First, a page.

AS Hillary Clinton rather embarrassingly let drop during her recent visit to Nigeria, it takes a long time for political processes to evolve and gave as an example the problems that the United States had in 2000 when the outcome of the presidential election depended on some missing votes in the State whose governor was brother of one of the candidates. America, Kenya, Zimbabwe, Nigeria, Iran -- why should any one expect voting in Afghanistan to be “free and fair”? The accusations of fraud and intimidation heard since last week are par for the course. The Independent Election Commission had observers at many, but by no means all, polling stations in Afghanistan and is due to publish some preliminary results tomorrow. A separate body, the Electoral Complaints Commission has to investigate the most serious allegations of fraud -- it has received more than 400 of which it considers almost 50 need careful examination before the final result can be announced officially. It is unlikely, therefore, that the planned time scale for the announcement in mid-September will be kept. Abdullah Abdullah, Hamid Karsai's principal opponent for the presidency, has filed 100 complaints but has held his supporters back from staging protest demonstrations. That is a good sign and opens the possibility that Abdullah might have an important role to play even if he is not elected as president.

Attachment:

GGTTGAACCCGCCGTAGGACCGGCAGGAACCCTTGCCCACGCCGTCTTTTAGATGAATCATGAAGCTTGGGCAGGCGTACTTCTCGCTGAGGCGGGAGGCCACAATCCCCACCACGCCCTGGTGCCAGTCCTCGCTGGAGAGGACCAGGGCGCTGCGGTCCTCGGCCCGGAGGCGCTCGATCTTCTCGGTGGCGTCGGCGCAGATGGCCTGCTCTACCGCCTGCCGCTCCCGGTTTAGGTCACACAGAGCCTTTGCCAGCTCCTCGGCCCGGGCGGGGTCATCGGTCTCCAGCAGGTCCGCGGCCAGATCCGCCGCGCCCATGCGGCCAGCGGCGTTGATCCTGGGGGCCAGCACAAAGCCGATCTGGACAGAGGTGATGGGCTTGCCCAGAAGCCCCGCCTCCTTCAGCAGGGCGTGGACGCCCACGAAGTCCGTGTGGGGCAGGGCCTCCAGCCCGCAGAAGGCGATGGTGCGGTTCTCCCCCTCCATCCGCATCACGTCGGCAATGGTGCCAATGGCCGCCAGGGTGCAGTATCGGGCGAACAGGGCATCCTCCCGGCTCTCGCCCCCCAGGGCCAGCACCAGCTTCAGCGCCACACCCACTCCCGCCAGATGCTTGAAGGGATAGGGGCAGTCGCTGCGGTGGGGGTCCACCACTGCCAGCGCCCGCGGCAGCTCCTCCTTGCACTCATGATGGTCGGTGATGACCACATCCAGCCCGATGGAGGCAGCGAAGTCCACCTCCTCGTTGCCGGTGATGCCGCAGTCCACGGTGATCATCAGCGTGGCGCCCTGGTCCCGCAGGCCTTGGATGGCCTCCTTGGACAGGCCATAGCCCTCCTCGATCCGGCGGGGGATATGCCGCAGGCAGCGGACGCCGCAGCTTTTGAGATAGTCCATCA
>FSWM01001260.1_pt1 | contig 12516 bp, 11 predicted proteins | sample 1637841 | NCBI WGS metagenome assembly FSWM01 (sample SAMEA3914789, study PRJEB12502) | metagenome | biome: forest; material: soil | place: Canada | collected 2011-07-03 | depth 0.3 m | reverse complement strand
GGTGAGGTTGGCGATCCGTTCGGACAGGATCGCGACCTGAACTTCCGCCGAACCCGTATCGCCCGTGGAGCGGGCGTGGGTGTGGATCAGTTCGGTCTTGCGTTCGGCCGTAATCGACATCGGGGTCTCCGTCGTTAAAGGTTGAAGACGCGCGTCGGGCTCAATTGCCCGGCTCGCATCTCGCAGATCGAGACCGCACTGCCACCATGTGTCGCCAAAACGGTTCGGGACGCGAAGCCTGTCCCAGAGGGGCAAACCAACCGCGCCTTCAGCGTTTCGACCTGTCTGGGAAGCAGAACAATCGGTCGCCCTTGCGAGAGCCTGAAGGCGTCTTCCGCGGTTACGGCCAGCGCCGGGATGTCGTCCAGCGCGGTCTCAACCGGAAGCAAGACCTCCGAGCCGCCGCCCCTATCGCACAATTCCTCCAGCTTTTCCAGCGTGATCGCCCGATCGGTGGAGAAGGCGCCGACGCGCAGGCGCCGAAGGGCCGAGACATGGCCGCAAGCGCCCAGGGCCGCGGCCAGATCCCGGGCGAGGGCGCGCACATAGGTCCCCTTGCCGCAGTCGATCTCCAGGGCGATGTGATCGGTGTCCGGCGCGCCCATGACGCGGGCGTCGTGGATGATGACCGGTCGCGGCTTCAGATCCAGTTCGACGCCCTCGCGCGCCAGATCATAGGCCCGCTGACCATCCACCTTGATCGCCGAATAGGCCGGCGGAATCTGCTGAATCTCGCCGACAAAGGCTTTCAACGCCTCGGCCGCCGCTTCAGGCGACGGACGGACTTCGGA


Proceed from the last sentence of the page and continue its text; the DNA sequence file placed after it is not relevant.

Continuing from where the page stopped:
Afghanistan needs a strong local opposition voice with votes behind him as much as it needs a president.


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